The North-East Wheel Chair Tennis Tournament took place in Sunderland last week.
The tournament, which has been upgraded this year to an ITF 2 ranking tournament, was dominated by stars of London 2012 with Team GB Paralympians winning in each of the individual categories.
Gordon Reid was successful in the men’s final and Jordanne Wiley took the women’s title. And in the quads category Jamie Burdekin was the winner.
Tournament Director John Schofield said: “It’s excellent to have some of the top players here and it’s what you’d expect as the tournament has gone up a grade.
“So if you ignore the grand slam of wheelchair tennis, which would be the British Open, then we’re probably the third highest ranked wheelchair tournament in the country which simply means you attract the top players.
“And we’ve got Gordon [Reid] here who is the British number one and world number seven, he is the highest ranked Briton ever in wheelchair tennis,” he added.
Reid was also successful in the doubles final alongside junior world number one Alfie Hewett. And it was a similar story in the women’s doubles with Wiley pairing up with girls’ world number one Lauren Jones to take the crown.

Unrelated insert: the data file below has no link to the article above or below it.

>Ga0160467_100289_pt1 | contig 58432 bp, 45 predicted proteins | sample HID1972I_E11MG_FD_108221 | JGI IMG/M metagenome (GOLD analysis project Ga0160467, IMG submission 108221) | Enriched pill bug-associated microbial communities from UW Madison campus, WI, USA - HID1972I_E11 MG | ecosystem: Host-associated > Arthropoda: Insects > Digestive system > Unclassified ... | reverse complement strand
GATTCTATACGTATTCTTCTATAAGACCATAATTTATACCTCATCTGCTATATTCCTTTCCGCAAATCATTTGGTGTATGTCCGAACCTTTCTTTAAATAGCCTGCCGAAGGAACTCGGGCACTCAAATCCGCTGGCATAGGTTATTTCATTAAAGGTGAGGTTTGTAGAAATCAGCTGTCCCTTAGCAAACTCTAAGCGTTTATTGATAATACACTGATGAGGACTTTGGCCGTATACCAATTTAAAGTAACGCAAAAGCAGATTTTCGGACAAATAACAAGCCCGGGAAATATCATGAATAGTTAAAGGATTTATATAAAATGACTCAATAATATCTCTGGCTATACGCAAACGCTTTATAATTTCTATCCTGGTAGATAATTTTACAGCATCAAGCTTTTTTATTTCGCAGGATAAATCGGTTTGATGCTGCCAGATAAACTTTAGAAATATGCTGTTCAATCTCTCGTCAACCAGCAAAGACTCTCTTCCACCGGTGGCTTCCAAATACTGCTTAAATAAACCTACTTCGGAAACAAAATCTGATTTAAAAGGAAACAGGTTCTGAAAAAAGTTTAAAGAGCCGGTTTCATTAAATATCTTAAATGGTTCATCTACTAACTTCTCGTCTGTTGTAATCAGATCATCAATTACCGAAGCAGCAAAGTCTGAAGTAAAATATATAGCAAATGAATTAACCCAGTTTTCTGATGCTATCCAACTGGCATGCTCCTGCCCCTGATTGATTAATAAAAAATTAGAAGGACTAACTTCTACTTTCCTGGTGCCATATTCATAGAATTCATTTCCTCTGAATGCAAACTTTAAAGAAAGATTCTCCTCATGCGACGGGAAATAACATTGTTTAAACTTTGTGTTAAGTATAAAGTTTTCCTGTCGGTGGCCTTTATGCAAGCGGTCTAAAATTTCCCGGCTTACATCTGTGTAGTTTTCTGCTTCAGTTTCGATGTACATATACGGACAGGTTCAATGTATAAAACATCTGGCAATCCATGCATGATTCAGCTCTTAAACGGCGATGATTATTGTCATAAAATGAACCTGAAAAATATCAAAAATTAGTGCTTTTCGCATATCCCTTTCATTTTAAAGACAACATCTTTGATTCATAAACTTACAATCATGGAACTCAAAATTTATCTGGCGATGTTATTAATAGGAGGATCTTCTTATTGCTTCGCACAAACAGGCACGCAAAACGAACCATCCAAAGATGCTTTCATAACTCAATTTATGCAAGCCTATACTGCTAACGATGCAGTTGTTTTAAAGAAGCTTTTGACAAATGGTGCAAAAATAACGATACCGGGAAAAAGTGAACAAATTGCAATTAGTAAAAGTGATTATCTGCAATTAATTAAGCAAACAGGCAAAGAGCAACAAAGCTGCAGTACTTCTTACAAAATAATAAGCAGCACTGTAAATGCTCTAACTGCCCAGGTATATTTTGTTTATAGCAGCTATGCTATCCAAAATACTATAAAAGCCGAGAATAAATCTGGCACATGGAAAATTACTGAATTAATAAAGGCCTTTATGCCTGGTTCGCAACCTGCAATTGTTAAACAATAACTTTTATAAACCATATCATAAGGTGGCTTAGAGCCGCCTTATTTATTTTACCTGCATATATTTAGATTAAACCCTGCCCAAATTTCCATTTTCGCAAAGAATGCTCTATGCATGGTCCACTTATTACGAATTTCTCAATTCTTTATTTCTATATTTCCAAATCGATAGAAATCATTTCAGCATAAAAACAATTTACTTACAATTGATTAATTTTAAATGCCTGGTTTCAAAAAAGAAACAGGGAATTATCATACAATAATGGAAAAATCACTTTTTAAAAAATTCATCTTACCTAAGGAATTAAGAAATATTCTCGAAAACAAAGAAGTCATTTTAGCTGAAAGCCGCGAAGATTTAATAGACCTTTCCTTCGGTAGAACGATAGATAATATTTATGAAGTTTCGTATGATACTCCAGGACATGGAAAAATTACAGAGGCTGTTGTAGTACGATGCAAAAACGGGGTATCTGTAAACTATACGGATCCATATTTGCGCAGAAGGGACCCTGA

And in the quads doubles Antony Cotterill and Adam Field beat South African pair Bongani Dhlamini and Lucas Sithole in the final.
This is the 18th year the tournament has been held at the Sunderland Tennis Centre which is one of the few clubs in the region with eight indoor courts.
Graham Fowler, Tennis Development Officer at the centre, said: “We’ve run a wheelchair tournament for a number of years but this is the highest quality of tournament that we’ve had.
“And although there’s not many competitors, the ones that we do have are really high quality and most have competed in the Paralympics or represented their countries so it is a good standard.
“I think it’s the first time we’ve had Paralympic medallists who have played here. We do a lot of able bodied tennis events here and we’ve had players who have made the top 50 in the world but we’ve never had anyone who’s won medals at the Olympics or Paralympics.”
One of the competitors who competed in the London Paralympics was Mark McCarroll who reached the quarter-finals of the men’s doubles.
He said: “It’s a great venue; it’s got eight indoor courts which is great. The last time I played here was a couple of years ago and I don’t think they had the majority of the building work done and I’ve come back and it’s a really good facility.
And he also recalled his experience at the games over the summer, saying: “It was a once in a lifetime experience, the crowds were just amazing.
“I didn’t think wheelchair tennis would be sold out but it was sold out every day and to have the home support behind me was unreal.”
The tournament is now funded by the tennis foundation which is a charity aimed at making tennis accessible to everyone in the community.
For more information about wheelchair tennis visit www.itftennis.com/wheelchair.
See this article published online here.